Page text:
The use of biochar, which is the solid product of biomass pyrolysis, in agricultural soils, has been shown as a strategic solution for building soil carbon stocks and mitigating greenhouse gas emissions. However, biochar amendment might also benefit other key soil processes and services, such as those that are related to water retention, particularly in sandy soils. Here, we conducted an experiment to investigate the potential of biochar to enhance pore size distribution and water retention properties in a tropical sandy soil. Three biochar rates were incorporated (equivalent to 6.25, 12.5, and 25 Mg ha−1
) into plastic pots containing a sandy Oxisol sampled from a sugarcane field in Brazil. Undisturbed samples of the mixture were collected at two evaluation times (50 and 150 days) and used to determine water retention curves and other soil physical properties. The results showed that biochar amendment decreased soil bulk density and increased water retention capacity, micropore volume, and available water content. Higher soil water retention in amended soil is associated with the inherent characteristics of biochar (e.g., internal porosity) and potential improvements in soil structure. Microporosity and water retention were enhanced with intermediate biochar rate (12.5 Mg ha−1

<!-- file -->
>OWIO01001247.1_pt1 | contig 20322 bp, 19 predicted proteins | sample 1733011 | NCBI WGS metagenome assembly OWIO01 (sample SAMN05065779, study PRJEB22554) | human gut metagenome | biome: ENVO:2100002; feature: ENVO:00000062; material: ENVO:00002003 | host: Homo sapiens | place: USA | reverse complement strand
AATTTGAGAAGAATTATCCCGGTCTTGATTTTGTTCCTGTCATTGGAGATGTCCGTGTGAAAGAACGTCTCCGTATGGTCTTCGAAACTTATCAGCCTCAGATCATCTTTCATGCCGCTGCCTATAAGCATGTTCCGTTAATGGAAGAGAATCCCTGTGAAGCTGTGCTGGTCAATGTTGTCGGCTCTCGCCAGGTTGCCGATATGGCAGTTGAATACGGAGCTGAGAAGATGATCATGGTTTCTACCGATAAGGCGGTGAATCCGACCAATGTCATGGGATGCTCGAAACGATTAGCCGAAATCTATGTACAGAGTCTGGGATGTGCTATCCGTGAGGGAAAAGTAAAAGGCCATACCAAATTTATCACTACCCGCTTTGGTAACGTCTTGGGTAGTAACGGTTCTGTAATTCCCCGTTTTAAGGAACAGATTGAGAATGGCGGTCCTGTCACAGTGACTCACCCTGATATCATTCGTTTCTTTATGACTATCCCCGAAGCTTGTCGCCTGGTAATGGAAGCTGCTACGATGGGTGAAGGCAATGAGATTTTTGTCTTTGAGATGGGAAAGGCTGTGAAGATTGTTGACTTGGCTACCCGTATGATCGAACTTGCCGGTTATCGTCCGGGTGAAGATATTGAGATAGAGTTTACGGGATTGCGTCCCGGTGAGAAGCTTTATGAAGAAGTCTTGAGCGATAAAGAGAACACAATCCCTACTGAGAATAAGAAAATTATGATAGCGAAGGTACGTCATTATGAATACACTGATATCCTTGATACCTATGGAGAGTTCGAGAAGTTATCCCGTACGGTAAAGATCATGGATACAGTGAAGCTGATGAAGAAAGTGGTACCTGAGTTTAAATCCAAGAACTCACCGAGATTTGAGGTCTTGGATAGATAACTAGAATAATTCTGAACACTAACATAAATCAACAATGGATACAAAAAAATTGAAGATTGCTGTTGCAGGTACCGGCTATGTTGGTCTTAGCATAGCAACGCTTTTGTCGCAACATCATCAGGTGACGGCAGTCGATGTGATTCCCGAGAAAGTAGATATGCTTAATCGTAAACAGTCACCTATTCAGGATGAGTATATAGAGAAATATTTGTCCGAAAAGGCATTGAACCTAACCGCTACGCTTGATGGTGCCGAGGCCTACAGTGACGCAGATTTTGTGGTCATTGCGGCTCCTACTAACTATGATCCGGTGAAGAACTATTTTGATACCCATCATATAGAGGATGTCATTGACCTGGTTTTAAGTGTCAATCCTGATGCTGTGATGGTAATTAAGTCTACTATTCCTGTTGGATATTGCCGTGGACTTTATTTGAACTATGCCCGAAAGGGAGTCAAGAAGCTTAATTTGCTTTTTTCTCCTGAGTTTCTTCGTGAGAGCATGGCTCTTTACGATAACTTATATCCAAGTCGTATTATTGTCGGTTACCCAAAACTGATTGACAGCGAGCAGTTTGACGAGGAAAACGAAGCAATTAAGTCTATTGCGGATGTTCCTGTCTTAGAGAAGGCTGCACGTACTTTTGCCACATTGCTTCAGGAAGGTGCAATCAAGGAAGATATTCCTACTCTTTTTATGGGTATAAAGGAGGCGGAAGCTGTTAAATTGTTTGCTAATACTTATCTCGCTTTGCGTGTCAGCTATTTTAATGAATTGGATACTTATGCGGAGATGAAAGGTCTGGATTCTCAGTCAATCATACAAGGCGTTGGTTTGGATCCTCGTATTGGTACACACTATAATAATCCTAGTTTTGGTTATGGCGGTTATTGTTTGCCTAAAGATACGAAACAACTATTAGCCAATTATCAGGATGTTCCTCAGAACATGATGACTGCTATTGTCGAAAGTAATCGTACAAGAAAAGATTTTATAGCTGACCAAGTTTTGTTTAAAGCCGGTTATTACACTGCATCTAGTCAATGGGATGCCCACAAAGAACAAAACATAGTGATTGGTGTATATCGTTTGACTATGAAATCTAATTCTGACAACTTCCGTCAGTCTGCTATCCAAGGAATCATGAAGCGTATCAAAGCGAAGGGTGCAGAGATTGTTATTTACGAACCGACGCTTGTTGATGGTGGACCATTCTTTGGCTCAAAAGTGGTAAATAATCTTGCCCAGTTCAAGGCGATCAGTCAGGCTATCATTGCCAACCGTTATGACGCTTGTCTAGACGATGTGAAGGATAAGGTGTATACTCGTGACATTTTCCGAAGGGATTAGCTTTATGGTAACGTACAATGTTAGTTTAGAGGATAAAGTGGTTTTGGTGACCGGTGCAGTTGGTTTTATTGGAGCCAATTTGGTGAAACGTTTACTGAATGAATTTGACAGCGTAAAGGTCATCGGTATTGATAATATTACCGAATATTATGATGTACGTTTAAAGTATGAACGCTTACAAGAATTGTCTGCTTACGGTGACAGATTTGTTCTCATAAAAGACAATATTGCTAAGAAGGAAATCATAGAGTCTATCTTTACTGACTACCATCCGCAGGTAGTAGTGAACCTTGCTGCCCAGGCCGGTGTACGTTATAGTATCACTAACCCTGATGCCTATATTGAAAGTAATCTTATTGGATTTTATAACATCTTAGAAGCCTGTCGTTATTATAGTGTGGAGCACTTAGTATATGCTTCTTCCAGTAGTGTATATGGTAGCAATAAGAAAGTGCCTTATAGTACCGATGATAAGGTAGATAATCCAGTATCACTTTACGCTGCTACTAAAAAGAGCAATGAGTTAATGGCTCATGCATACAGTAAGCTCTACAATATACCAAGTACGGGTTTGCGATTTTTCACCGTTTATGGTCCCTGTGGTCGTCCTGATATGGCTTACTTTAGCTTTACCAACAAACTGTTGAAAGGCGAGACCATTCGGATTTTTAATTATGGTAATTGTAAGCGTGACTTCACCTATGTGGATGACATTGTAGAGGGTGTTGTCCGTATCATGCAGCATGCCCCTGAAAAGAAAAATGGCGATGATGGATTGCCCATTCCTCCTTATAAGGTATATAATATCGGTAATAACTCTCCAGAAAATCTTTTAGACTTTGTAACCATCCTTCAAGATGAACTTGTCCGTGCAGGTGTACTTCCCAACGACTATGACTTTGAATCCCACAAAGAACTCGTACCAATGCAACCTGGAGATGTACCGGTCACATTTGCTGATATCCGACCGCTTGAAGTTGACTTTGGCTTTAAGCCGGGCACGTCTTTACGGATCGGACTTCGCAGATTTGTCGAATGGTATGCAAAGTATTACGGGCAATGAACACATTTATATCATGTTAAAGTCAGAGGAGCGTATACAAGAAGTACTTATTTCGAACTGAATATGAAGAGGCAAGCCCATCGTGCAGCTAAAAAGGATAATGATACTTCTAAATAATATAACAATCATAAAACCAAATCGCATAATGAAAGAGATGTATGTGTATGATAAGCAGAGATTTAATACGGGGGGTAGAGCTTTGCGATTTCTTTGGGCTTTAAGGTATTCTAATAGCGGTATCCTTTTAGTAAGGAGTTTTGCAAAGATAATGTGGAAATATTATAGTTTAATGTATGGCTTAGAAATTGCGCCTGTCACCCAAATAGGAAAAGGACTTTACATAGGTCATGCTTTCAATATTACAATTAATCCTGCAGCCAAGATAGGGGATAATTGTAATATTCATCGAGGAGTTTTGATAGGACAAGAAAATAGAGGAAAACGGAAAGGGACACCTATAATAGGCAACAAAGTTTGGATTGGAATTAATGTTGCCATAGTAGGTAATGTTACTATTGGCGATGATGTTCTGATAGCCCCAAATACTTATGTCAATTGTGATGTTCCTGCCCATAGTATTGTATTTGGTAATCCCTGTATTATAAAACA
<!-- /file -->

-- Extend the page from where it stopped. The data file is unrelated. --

), instead of the highest rate (25 Mg ha−1
) tested. Further studies are needed to validate these results under field conditions.
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